Damon Evans formed Evolution Sports Partners, a consulting and services company. Evans was with IMG College and previously was athletic director at the University of Georgia.
Jackson Lewis, a workplace law firm, hired Randy Levine as of counsel in the New York office. Levine is president of the New York Yankees.
Stu Upson resigned as U.S. Bowling Congress executive director.
Back on My Feet, a nonprofit organization that uses running to combat homelessness, named Mary FitzGerald its chief executive officer. FitzGerald was chief operating officer for Pop Warner Little Scholars.
Volleyball Factory, a division of Factory Athletics, hired Kristee Porter as director of volleyball operations. Porter is a former U.S. national team member.
Awards and Boards
Dover Motorsports named Timothy Horne to its board of directors.
Ed Randall’s Fans for the Cure, a charity focused on prostate cancer awareness and early detection, named former MLB All-Star Steve Garvey to its board of directors.
To have your personnel announcements included in the People section, please send information and photos to Brandon McClung at 120 W. Morehead St., Suite 310, Charlotte, NC 28202, or email them to email@example.com. Electronic photos must be a jpg or tiff file for Macintosh, 2.25 inches wide at 300 dpi. Color only, please. News items may also be sent via fax to (704) 973-1401. If you have questions, call (704) 973-1425.
On the scene at NBA All-Star Weekend
NBA Deputy Commissioner Mark Tatum; Mike Sundet, Anheuser-Busch InBev VP of sports and entertainment marketing; and NBA Commissioner Adam Silver during All-Star Weekend. Below: NBA Deputy Commissioner Mark Tatum, Cisco Chief Marketing Officer Blair Christie and USA Basketball Chairman Jerry Colangelo.
Photos by:DAVID SHERMAN / NBAE / GETTY IMAGES
Bensons play host for All-Star party
New Orleans Pelicans owners Gayle and Tom Benson held a private All-Star Game dinner and party Feb. 14 at the Contemporary Arts Center in New Orleans. Rita Benson LeBlanc, Pelicans owner and vice chairman of the board, also took her shot on the red carpet (below). Others on hand included NBA Commissioner Adam Silver and Sacramento Kings owner Vivek Ranadivé.
Photos by:TRENT SPANN
All-Star support for Boys & Girls Club
NBA All-Star LeBron James, with Brenda Simmons of Sam’s Club; Kimberly Paige of Sprite; Tony Ausderau and David Shaw of Sam’s Club; Sharon Byers of Coca-Cola; Ryan Cruz of Sam’s Club; and Jamiese Miller of Coca-Cola, during an appearance in Gretna, La., to unveil a legacy project at the Boys and Girls Club Southeast Louisiana-Westbank Unit.
Photo by:AARON DAVIDSON / GETTY IMAGES
Panelists at the Hooptee Charities Hardwood Legends Dinner, at Del Frisco’s Steakhouse in New York City on Jan. 23: Moderator Greg Anthony of CBS and NBA TV, Fred Whitfield of the Charlotte Bobcats, the NBA’s Adam Silver, and the New York Knicks’ Steve Mills.
Photo by:MECHELLE LAVELLE
Richardson joins ‘Bombers’
“Bronx Bombers” producers Tony Ponturo and Fran Kirmser flank former New York Yankees star Bobby Richardson at a special celebration with Steiner Sports at Circle in the Square Theatre marking the opening of the play. “Bronx Bombers” began its inaugural run Feb. 6.
Photo by:“BRONX BOMBERS” ON BROADWAY
Good Karma’s Boca Raton Bowl kickoff
Good Karma Broadcasting’s ESPN West Palm hosted the kickoff luncheon for the first Boca Raton Bowl, featuring special guest Desmond Howard, on Feb. 13 at the Kravis Center in West Palm Beach, Fla. Good Karma founder and chief executive Craig Karmazin and Florida Atlantic AD Patrick Chun were among those at the event.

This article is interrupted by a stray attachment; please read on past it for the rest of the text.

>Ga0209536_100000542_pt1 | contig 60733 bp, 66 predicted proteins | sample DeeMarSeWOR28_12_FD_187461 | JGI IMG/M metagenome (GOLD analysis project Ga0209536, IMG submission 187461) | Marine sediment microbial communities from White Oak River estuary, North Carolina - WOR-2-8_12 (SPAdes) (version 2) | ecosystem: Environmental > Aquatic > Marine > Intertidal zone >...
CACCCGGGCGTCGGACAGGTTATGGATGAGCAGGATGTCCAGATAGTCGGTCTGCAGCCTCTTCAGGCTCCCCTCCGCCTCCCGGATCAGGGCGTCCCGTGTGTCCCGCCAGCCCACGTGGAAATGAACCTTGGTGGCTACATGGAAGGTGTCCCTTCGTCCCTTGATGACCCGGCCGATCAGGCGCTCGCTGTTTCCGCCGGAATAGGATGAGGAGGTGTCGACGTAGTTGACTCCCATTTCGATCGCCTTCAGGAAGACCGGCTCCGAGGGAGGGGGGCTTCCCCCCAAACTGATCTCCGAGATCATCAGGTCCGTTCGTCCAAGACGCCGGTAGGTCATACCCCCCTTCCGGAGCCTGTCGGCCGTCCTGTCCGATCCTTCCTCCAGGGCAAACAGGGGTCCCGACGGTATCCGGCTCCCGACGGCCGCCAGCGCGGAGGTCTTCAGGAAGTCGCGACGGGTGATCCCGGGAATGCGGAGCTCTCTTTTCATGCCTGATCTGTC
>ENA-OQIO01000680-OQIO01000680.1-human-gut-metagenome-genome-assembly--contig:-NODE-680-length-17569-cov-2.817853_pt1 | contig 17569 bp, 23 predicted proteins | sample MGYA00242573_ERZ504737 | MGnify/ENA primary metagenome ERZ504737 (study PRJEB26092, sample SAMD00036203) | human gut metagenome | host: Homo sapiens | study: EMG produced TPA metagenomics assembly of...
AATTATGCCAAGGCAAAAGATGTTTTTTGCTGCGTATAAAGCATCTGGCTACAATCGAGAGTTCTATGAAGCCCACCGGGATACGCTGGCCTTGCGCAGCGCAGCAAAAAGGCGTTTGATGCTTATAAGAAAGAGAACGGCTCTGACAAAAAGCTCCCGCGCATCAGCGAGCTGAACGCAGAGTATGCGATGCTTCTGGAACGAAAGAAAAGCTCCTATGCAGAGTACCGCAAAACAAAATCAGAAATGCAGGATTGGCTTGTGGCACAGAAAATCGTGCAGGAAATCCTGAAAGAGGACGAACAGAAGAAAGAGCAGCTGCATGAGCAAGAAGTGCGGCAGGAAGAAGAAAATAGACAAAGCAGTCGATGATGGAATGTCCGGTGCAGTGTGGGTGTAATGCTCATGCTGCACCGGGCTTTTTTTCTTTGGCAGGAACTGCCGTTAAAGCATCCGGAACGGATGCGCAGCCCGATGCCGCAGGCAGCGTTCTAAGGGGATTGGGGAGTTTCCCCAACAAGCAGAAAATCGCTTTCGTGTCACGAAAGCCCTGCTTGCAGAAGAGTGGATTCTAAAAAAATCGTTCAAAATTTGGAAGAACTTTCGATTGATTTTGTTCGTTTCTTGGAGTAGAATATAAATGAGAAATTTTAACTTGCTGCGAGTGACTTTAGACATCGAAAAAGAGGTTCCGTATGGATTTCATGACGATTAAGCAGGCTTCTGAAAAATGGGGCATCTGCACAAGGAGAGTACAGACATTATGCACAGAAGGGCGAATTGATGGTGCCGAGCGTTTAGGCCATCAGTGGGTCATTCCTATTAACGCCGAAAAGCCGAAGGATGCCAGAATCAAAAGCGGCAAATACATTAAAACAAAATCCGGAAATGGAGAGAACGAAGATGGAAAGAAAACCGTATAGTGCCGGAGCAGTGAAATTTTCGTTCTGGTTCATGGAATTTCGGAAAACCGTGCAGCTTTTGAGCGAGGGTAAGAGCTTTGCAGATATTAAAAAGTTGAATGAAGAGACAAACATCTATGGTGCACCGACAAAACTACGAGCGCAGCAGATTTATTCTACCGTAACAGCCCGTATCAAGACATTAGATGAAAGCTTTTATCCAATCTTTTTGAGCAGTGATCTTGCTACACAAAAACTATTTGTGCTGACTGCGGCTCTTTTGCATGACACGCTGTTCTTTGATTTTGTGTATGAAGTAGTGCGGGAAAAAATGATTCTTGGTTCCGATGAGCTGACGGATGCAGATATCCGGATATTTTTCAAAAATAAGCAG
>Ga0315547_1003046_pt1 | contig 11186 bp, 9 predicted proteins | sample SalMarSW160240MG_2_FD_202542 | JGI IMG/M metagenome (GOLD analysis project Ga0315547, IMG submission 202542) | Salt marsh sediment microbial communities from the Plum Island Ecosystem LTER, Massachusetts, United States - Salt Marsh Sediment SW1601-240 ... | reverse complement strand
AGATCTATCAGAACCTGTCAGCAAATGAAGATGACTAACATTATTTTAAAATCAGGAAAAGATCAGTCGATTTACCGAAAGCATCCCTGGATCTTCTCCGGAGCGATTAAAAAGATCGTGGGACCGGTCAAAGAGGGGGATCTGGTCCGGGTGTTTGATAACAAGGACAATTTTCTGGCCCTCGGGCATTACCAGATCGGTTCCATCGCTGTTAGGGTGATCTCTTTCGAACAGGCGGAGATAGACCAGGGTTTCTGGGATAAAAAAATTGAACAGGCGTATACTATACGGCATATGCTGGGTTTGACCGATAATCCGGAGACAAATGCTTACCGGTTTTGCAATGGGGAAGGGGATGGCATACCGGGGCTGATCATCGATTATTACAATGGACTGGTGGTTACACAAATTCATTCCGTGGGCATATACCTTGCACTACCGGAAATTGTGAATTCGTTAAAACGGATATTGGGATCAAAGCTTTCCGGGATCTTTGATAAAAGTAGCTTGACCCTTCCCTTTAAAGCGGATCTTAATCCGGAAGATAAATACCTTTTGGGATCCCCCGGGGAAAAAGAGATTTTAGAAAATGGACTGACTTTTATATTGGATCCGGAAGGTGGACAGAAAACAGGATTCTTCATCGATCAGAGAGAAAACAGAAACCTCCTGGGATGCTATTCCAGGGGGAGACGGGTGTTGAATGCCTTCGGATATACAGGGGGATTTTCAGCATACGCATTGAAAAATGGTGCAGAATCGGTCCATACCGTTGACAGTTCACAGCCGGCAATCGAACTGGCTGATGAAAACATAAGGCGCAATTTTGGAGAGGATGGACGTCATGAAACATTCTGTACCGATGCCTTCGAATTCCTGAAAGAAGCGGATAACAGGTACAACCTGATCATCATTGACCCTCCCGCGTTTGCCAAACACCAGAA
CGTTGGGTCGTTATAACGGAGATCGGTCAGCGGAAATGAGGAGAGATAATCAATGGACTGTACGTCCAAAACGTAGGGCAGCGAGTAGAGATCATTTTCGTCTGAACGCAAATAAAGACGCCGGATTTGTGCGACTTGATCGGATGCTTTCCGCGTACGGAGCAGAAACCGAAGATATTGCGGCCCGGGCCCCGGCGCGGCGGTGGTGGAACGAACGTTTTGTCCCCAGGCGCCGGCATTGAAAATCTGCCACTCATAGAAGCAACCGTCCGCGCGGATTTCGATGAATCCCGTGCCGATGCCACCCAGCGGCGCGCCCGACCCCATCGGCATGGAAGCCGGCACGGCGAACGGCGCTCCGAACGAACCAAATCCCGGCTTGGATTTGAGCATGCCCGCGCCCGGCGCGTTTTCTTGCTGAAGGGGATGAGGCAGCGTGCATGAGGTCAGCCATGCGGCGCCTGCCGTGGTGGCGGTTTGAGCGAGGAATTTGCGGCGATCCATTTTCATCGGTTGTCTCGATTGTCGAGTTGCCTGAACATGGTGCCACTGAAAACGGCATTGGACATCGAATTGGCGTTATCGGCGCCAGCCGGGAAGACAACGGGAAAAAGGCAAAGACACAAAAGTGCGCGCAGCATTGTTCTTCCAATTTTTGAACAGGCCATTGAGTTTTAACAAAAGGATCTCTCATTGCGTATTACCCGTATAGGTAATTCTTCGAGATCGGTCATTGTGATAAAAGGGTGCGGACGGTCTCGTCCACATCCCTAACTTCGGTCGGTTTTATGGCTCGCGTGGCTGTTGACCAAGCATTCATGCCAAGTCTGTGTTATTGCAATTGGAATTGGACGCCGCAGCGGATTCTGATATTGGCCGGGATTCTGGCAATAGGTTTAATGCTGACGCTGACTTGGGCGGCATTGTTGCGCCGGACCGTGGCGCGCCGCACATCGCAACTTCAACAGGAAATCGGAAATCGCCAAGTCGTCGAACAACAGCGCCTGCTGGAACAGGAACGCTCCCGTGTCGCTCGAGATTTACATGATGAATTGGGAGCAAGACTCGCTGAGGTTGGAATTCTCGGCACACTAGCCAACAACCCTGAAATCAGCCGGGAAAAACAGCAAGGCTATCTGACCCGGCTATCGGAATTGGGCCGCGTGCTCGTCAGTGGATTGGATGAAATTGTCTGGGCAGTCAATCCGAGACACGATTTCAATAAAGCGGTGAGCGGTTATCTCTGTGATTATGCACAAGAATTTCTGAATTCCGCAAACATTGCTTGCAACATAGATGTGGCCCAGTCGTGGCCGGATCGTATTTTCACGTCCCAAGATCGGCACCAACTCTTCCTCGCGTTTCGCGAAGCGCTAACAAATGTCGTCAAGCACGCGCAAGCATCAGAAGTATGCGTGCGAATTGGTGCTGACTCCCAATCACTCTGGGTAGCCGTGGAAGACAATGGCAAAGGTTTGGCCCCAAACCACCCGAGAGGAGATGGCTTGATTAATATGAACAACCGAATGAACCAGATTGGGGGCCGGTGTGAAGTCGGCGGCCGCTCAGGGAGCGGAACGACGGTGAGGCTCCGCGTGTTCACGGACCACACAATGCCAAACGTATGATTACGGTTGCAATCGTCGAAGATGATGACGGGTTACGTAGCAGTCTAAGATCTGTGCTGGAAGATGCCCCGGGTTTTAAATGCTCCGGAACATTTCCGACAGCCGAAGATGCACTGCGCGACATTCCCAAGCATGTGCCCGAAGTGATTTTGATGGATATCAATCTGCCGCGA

Photo by:LIANSLEY PHOTOGRAPHY
At the National Sports Forum
The University of Nebraska team — Emma Dickinson, Brett Sapp, Oscar Del Castillo, Chris Aumueller and adviser Sam Nelson — won the National Sports Forum Case Cup competition earlier this month in Dallas. Also at the National Sports Forum (below): Ron Seaver, National Sports Forum; Danny Heinsohn of Access Pass & Design, the inaugural OM Foundation Award recipient; Bonner Paddock, Young’s Market Company; J.J. Gottsch, Ryan Sanders Baseball.
Photos by:CHRISTY SEAVER
WISE mentoring in L.A.
Members from WISE LA (Women in Sports and Events) participated in a WISE Within Signature Event focused on Speed Mentoring on Jan. 30 at UCLA: Eva Molina-Campbell, Los Angeles Lakers; Lindsay Nadler, Walt Disney Studios; and Ashley Armstrong, UCLA athletics, who all served as mentors during the roundtable discussions.
Photo by:WISE LA
Partner summit for Mexican soccer
At the Mexican Football Federation’s Partner Summit in San Antonio, ahead of the Jan. 29 Mexico-South Korea game: Justino Compeán of the federation, Kathy Carter of Soccer United Marketing, San Antonio Mayor Julián Castro, and MLS/SUM’s Don Garber. SUM represents the commercial interests of the Mexican national team when it plays on U.S. soil.
Photo by:GERMAN ALEGRIA / SUM
The Denver Nuggets honored former team president and GM Carl Scheer (center) at their Jan. 25 game. The Nuggets’ president and governor, Josh Kroenke, and vice president of basketball administration, Lisa Johnson, were with Scheer at center court.
Photo:COURTESY OF DENVER NUGGETS
Please submit photos for review of industry conferences, parties, product launches and openings showcasing the people and personalities at the event. Include the event date, location, names/titles of those featured along with credit information. The photo specifications are as follows: 300dpi, tiff, jpeg or eps color images. Submit digital photos for review at: firstname.lastname@example.org or send color prints to: Faces & Places, c/o Street & Smith’s SportsBusiness Journal, 120 W. Morehead St., Suite 310, Charlotte, NC 28202.
Jim Nugent has lived and breathed golf, from the time he caddied at Chicago’s Sunset Ridge Country Club as a youth through more than 25 years in golf media, most of those coming as a Golfweek publisher. In 2008 — “As the world was falling apart,” he said — Nugent came up with the idea for a digital golf magazine capable of serving readers worldwide. The Georgetown and Northwestern MBA grad spent the following year raising private capital. He ultimately launched the e-magazine Global Golf Post in January 2010, taking the concept of international golf coverage in a completely new delivery direction. He now carries the titles of founder and publisher.